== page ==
Children’s Rights at the municipal level: access to (social) justice in voluntary Youth Care, The Netherlands
The research project addresses the question how complaints in the voluntary youth care system are dealt with on the municipal level and what role (municipal) Children’s Ombudspersons play in this context, through qualitative research methods.
The goal of the 2015 Youth Law Act is to bring youth care closer to the citizens by decentralizing the youth care system to the municipal level. The legal position of parents, children and adolescents should therefore be guaranteed at that same local level. Research shows that municipalities differ in their approach, and that it is not always clear where parents, children and adolescents can lay down their complaints about youth care. Moreover, the ‘routes’ identified in the Youth Law Act, an appeal procedure, a complaints procedure and disciplinary law, are considered to be often unsuitable for solving conflicts in youth care. At the same time, both on the national and the local level, the Children’s Ombudsman, has given rise to the creation of a new ‘route’ for complaints where citizens can complain about violations of children’s rights and how both public and private actors act towards children and adolescents.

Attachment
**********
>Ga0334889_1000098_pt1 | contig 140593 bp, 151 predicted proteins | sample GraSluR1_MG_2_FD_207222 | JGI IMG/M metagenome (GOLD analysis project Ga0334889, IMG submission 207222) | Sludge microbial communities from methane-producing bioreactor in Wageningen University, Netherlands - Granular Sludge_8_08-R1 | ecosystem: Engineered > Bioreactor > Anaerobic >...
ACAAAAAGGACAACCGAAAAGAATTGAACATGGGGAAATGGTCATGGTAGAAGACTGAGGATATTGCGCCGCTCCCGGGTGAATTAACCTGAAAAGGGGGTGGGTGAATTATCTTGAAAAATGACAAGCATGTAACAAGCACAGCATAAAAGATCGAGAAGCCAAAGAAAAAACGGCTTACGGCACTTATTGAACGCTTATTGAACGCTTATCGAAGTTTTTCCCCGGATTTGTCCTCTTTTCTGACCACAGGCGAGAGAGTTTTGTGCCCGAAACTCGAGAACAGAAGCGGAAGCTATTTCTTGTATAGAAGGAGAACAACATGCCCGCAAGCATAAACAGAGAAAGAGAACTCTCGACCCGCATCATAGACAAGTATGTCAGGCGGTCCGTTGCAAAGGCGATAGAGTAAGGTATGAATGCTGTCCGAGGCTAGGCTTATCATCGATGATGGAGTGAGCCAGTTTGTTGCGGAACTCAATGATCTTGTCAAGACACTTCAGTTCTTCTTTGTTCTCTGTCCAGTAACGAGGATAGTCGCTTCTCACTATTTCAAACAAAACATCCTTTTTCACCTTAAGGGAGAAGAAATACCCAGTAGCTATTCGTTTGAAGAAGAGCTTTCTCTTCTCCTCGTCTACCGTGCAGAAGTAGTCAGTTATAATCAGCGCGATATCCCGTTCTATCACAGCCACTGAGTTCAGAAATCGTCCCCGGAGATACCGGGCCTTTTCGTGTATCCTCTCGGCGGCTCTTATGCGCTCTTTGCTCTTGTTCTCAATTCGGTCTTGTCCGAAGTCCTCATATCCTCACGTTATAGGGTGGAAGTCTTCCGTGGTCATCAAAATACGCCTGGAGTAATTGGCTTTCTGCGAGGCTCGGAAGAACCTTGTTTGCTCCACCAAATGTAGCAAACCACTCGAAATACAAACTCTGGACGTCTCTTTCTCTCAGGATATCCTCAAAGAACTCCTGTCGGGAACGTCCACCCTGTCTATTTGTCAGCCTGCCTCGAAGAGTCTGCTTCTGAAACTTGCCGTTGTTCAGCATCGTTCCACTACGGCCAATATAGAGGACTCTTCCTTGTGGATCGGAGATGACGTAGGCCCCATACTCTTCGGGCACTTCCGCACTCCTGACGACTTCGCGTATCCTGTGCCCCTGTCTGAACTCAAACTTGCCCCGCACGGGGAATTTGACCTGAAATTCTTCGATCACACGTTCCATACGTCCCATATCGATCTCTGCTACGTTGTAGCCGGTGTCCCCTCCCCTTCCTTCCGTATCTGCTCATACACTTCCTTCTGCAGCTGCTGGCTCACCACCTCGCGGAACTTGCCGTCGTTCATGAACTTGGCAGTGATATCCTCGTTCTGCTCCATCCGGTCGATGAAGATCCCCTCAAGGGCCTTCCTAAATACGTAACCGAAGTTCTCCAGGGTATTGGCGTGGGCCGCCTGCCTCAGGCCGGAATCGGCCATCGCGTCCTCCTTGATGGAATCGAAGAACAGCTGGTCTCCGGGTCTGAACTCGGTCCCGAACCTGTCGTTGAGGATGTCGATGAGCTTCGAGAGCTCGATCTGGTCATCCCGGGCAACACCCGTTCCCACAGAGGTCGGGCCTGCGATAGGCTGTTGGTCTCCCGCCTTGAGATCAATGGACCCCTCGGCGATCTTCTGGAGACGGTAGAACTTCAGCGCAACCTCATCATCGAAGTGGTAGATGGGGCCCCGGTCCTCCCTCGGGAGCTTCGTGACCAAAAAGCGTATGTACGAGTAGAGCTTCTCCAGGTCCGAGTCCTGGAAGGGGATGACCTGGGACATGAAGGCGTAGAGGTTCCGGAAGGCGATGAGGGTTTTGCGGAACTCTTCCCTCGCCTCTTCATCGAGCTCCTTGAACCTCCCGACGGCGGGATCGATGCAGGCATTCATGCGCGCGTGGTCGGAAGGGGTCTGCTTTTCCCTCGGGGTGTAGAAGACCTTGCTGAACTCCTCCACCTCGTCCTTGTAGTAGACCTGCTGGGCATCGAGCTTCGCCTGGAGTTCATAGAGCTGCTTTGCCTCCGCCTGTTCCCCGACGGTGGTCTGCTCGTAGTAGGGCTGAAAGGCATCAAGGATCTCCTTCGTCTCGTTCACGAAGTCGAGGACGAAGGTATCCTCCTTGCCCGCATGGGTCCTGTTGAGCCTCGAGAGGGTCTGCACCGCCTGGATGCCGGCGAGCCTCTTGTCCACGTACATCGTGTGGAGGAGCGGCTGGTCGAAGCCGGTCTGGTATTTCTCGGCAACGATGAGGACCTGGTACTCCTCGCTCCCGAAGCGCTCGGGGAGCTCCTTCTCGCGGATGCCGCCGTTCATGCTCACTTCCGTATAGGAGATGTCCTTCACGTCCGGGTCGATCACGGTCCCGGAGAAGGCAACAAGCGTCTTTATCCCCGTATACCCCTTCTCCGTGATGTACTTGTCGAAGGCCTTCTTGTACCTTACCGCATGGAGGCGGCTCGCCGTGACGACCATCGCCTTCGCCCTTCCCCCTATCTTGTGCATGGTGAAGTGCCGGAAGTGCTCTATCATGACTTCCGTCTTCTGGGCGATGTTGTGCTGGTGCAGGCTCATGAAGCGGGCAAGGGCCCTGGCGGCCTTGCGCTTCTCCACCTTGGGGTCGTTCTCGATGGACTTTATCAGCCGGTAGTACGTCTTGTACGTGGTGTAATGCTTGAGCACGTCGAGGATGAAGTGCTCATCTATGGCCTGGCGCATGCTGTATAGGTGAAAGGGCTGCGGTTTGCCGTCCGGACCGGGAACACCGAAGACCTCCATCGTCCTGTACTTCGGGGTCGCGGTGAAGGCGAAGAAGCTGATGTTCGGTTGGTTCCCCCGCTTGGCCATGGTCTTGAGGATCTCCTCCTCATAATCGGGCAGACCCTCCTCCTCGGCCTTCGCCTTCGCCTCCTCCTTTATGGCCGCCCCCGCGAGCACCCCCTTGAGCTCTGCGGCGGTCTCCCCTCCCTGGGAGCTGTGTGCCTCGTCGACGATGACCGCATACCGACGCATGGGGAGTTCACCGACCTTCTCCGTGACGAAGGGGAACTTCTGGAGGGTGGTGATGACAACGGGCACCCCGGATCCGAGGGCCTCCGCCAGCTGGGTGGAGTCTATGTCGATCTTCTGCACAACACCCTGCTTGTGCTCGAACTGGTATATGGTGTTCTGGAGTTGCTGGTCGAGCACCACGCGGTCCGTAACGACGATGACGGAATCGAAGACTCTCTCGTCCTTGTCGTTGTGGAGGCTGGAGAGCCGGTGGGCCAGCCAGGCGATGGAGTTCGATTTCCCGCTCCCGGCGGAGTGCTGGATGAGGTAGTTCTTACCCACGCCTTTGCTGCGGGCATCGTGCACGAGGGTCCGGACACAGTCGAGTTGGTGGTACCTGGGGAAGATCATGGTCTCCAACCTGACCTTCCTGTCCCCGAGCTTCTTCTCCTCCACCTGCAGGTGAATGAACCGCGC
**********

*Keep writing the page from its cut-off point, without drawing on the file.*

The goal of this research is to map out the routes, bottlenecks and best practices in day to day dealing with complaints in voluntary youth care in Dutch municipalities. This analysis will gather insights for improvement of the conflict resolution in voluntary youth care on the municipal level.